Foreign institutional investors (FIIs) can breathe easy with the Direct Taxes Code (DTC) Bill, 2010 proposing that their income be taxed as capital gains rather than business income. Opinion is divided on whether this will end the uncertainty over FII taxation.
A number of tax experts have said that the categorisation of income as capital gains and not as business income would remove existing uncertainty on FII taxation. However, there are some who feel that this proposal will only partly address the issue, as the taxman could still reject concessional treaty benefits under the proposed General Anti Avoidance Rules (GAAR).
The DTC Bill has made it clear that any security including derivatives held by an FII would be considered an “investment asset”. The income arising from the transfer of such investment assets will be income chargeable under the head “capital gains”, the DTC has said.
There is no special regime proposed for taxation of FIIs under the DTC 2010. It will be on a par with the taxation of other non-residents. Also, the DTC seeks to do away with the usage of expressions long term and short term, but maintains the distinction in terms of time period of 12 months for an investment asset.
The Code also specifies that capital losses can be offset only against capital gains. It proposes to permit capital losses to be carried forward indefinitely.
Under the DTC, where the investment assets (shares or units of an equity oriented fund where the transaction is chargeable to STT) are held for more than one year, capital gains will effectively be exempt from tax as there will be 100 per cent deduction available on the gains. Where the investment asset is held for less than one year, capital gains will be effectively taxed at 15 per cent.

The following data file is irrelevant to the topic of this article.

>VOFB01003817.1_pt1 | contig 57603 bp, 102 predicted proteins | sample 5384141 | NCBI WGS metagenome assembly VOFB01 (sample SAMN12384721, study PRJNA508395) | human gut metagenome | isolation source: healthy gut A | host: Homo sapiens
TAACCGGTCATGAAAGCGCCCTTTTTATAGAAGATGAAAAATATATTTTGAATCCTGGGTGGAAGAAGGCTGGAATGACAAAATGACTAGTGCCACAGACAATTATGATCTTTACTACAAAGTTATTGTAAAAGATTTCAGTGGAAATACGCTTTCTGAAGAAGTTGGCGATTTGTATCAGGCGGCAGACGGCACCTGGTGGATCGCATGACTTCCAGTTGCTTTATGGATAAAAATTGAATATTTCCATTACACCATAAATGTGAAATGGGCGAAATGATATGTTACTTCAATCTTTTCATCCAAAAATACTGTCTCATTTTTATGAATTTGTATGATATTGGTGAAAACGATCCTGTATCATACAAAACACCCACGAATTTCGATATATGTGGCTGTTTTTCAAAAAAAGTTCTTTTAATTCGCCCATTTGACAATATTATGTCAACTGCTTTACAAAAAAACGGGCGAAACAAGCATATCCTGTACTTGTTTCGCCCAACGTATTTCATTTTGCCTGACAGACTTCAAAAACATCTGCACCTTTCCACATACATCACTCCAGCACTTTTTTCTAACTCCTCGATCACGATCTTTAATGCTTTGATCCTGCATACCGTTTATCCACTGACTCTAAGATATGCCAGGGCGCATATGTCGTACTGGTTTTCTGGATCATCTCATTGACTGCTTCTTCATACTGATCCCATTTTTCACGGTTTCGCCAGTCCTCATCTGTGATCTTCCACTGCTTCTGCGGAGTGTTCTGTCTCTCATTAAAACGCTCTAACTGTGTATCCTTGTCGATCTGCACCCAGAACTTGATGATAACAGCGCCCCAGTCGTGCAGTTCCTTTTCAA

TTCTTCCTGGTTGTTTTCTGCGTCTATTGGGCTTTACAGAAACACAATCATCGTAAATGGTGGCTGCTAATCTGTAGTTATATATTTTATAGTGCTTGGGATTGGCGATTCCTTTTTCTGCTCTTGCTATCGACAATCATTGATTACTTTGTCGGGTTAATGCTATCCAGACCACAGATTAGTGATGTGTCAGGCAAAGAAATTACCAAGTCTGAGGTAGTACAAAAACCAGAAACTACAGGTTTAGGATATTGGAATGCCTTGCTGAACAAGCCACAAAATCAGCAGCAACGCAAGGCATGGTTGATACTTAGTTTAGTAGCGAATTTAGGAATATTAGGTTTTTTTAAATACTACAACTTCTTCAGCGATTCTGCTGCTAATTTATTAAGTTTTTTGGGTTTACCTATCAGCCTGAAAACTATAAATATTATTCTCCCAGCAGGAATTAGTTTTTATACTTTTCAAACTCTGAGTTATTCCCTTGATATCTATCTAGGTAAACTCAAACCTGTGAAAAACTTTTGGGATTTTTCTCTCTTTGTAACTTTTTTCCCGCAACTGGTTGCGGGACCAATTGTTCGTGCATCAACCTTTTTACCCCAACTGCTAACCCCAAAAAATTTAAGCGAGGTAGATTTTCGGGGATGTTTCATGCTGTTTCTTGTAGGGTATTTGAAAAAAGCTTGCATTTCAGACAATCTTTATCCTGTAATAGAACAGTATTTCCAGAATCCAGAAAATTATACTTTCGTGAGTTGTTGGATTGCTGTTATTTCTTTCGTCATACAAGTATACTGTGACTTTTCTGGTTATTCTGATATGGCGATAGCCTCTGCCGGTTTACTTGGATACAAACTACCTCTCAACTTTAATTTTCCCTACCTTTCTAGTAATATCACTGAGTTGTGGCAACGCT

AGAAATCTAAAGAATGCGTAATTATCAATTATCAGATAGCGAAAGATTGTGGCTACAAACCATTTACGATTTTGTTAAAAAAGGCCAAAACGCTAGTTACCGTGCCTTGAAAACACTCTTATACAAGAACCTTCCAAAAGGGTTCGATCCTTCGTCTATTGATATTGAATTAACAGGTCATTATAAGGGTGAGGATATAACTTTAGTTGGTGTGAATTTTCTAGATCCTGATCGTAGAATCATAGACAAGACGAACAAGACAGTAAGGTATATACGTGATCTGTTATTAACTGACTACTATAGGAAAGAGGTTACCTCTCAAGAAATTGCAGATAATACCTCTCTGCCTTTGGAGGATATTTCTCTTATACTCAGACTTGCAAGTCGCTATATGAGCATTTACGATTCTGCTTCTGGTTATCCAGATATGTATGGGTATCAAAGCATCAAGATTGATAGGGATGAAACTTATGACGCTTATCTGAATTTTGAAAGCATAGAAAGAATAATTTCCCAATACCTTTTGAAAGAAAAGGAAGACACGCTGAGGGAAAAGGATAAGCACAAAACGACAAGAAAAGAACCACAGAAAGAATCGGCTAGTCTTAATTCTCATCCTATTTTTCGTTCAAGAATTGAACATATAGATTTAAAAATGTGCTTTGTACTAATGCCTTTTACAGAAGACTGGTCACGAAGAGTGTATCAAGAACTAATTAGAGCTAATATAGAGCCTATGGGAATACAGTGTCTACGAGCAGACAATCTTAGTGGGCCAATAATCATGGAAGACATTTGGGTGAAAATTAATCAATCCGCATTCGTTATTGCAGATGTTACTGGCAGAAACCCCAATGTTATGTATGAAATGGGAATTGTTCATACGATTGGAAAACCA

“The DTC seeks to remove the uncertainty on income characterisation. The income of FIIs will be treated as capital gains. If we come from a view that the RBI had permitted FIIs to only invest in Indian securities market and not be involved in trading activities, then the profits should only be treated as capital gains,” Mr Nihar Jambusaria, National Head, Tax Advisory Services, BDO, told Business Line.
Under the proposed DTC, it would not make a difference if the FII had a permanent establishment in India or not, he noted. “While the Code has clarified the characterisation, the availability of treaty benefits will be seen on a case-to-case basis and depend on how GAAR will be applied. One can only say that the DTC has partly removed the uncertainty on the FII taxation issue,” said Mr Prashant Khatore, Partner, Ernst & Young Mr Aseem Chawla, Partner, Amarchand & Mangaldas, said that the legislative prescription suggests that the income earned by FIIs should be characterised as capital gains.